Configuring Advanced Network Settings

Advanced Network Settings include additional options for configuring the network.

After selecting other network options, this is an optional section before the network is actually created. Not all options appear for all types of network. Exceptions are highlighted. Configure the following advanced network settings:

  1. In VLAN ID: Type the VLAN ID number (default is 1) that you want to assign to this network.
  2. In Max. Number of Devices: (Only for Captive Portal Host Approval and Self Sign In networks) Select the maximum number of devices that can connect to the network.
    The list allows up to 10 devices.
  3. In User Connection Settings (Default): (Only for Captive Portal networks except Click-Through)
    • Allow the user to stay connected for: Select Minutes or Hours from the drop-down arrow box and then use the up/down arrows to select the number of minutes or hours of connection time after which the client is disconnected.
    • Do not redirect to the portal when reconnecting within: You can set the grace period which sets the number of minutes during which previously authenticated clients that disconnect from the network can rejoin the network without going through the authentication process again. The default grace period is 60 minutes, but this time cannot be longer than the allowed user connection period.
  4. In User Connection Settings (Time Limited): (Only for Captive Portal Click-Through networks) If you have clicked the Change to Time limited connection option.
    • Allow users to connect for: Enter an aggregated time period after which the user is disconnected. The default is 24 hours.
    • After that time, don't allow to reconnect for: Sets a lock-out time during which users are not allowed to sign-in again. The default is 2 hours.
  5. In the Load Control section:
    • Max rate: There are three options:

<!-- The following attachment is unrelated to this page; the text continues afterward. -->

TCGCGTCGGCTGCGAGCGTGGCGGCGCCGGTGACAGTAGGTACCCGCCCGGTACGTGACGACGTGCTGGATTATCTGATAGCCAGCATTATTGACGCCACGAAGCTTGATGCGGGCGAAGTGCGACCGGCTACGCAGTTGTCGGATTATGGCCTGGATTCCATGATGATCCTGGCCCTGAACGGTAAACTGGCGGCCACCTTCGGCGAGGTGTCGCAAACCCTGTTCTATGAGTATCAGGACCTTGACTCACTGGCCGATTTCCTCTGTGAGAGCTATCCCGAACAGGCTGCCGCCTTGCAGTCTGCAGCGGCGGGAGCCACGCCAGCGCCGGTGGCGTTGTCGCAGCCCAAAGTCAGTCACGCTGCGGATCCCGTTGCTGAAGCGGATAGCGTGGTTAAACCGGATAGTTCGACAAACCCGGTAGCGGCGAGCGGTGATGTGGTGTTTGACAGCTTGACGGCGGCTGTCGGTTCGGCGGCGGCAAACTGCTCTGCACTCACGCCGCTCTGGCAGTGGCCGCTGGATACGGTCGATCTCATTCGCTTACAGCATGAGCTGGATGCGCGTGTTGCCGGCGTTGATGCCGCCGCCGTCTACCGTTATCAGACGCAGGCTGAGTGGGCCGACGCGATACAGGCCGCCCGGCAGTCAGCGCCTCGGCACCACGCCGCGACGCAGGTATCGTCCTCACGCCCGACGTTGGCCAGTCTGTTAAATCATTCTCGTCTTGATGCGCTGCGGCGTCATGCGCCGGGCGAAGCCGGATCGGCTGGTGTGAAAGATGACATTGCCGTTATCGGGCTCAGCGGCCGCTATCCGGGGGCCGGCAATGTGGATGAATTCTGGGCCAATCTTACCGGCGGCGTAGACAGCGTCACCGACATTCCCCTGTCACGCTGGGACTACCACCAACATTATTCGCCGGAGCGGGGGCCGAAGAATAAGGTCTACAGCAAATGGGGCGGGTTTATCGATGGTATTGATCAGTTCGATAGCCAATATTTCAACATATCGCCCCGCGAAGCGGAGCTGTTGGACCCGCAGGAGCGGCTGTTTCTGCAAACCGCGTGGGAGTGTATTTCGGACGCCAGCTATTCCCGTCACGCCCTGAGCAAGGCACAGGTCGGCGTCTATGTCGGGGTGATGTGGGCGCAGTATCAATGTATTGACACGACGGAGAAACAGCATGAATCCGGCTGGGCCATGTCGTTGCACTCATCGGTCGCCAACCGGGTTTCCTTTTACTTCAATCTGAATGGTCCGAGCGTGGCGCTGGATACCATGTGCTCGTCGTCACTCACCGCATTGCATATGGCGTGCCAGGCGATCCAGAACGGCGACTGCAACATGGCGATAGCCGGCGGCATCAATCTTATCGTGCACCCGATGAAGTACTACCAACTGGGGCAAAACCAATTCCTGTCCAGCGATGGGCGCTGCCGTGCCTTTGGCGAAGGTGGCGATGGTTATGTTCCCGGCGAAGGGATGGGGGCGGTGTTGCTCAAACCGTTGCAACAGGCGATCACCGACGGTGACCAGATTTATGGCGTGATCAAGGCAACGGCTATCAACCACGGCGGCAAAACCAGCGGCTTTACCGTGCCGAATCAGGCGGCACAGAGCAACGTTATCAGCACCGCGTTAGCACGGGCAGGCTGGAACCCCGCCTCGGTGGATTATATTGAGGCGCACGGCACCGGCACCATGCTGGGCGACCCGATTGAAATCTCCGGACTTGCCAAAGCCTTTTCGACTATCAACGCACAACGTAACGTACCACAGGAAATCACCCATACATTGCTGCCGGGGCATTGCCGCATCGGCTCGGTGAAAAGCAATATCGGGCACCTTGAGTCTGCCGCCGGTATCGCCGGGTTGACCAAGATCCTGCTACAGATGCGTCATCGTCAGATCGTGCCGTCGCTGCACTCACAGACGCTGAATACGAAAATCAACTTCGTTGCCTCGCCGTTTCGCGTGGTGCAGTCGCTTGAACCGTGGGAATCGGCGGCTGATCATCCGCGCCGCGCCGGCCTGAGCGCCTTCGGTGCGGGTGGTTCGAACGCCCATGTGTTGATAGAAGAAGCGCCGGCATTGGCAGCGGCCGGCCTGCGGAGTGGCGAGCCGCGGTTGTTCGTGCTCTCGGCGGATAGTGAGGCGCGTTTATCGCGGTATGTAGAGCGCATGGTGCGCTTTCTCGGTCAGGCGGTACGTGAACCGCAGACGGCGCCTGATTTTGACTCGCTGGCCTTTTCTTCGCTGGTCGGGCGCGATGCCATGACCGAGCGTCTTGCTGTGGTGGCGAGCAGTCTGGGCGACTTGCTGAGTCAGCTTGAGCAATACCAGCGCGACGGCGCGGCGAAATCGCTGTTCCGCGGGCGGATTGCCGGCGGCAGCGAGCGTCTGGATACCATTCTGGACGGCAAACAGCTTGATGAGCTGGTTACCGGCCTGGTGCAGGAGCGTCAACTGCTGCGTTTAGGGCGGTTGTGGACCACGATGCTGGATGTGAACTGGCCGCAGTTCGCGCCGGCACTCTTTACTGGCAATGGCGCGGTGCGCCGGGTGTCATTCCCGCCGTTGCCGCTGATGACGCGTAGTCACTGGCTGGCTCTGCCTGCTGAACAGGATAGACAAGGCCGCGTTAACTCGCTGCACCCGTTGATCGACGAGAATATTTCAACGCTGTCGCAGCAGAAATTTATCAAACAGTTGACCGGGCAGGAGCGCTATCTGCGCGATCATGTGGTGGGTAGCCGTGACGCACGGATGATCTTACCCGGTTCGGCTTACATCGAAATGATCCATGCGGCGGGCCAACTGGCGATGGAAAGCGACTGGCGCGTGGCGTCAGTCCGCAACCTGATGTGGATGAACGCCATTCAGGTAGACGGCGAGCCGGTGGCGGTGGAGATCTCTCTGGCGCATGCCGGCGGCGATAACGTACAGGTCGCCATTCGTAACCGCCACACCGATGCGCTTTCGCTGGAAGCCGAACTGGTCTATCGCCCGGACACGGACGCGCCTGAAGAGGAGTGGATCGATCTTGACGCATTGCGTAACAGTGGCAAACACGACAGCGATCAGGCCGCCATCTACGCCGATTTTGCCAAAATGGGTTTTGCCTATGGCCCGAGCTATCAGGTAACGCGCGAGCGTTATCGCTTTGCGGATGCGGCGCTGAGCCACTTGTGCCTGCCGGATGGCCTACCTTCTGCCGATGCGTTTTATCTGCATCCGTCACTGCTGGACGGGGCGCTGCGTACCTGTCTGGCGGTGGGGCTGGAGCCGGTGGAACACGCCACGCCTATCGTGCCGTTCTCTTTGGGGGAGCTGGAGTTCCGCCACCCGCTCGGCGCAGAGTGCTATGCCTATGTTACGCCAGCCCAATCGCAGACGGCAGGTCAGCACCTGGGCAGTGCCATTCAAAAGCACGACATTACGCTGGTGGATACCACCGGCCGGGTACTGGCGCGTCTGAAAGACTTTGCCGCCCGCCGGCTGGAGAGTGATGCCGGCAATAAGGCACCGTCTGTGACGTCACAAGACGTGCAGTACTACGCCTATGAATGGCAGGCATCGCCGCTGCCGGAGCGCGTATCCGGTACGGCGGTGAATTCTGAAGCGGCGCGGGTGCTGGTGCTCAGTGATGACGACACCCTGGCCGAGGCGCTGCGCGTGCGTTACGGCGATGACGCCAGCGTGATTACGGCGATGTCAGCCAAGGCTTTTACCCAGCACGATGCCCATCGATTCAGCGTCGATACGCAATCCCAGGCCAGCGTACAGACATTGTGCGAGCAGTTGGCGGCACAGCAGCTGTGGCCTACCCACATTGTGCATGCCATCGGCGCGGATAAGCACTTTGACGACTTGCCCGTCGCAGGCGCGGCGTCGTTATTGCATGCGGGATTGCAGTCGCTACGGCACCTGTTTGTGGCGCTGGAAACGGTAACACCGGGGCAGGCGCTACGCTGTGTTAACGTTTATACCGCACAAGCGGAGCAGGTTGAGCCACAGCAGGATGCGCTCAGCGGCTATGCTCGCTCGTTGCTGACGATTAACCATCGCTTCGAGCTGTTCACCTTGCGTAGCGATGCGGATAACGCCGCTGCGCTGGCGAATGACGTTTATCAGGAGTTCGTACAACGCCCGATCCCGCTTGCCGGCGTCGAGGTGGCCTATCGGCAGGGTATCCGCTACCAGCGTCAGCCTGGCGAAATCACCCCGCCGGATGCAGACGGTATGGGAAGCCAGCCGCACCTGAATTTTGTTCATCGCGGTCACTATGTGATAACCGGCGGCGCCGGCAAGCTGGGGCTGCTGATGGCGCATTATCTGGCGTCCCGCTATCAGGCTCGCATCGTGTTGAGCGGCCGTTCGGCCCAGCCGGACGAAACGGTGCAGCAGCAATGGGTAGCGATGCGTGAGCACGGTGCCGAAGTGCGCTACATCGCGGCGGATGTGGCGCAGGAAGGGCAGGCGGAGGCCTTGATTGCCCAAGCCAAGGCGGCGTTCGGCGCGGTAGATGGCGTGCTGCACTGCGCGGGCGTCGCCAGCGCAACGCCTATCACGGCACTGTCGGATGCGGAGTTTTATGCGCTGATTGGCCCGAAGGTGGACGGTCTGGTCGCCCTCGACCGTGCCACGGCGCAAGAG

• Unlimited—no limits on bandwidth allocation.
      • Per AP—The maximum bandwidth allocation limit of all connections to that specific network on the AP. If selected, two other options appear, Upload Limit and Download Limit. If either (or both) check boxes are selected, a sliding scale appears and you can drag your cursor along the line to choose the Mbps limits.
      • Per Client—The maximum bandwidth allocated for a device connected to this network. If selected, two other options appear, Upload Limit and Download Limit. If either (or both) check boxes are selected, a sliding scale appears against each option and you can drag your cursor along the line to choose the Mbps limits.
    • Max clients per radio: Limit the number of clients that can associate with this network per AP radio (default is 100).
    • Enable load balancing between 2.4GHz & 5GHz radios: Select this check box to enable load balancing between the 2.4GHz and 5GHz radios. Load balancing helps improve network performance by helping to spread the client load between the two radios on the AP.
    • Enable load balancing between APs: Select this check box to spread the client load between nearby access points, so that one AP does not get overloaded while another sits idle.
  6. In Access Control section: you can define a user traffic policy by clicking the Set up a Policy link. The Traffic Control Policy dialog appears.
    By default, the Allow Traffic option (green) is enabled. You can choose to change this to Deny Traffic by clicking the option (red) provided.
  7. To create a new traffic rule, click the Add Rule link. The Add Traffic Access Rule dialog appears. You can create rules only for up-stream traffic.
    Note: L3/L4 traffic policy rules will not be applied to traffic between clients attached to the same WLAN on the same AP.
    • Enter a description for the rule in the text field provided.
    • You can create a rule to allow or block up-stream traffic by clicking and selecting the Allow Traffic or Block Traffic option, respectively.
    • Select the protocol which you wish to use for the new traffic rule, from the Protocol drop down list. Following are the list of protocols available for use.
      • TCP—Transmission Control Protocol
      • UDP—User Datagram Protocol
      • UDPLITE—Lightweight User Datagram Protocol, which is a connectionless protocol that allows even a damaged data payload to be delivered rather than being discarded.
      • ICMP (ICMPV4)—Internet Control Message Protocol, which is an error-reporting protocol used by network devices to generate error messages to the source IP address, when issues in the network prevent delivery of IP packets.
      • IGMP—Internet Group Management Protocol, which is a communications protocol used by hosts on IPv4 networks to establish multicast group memberships.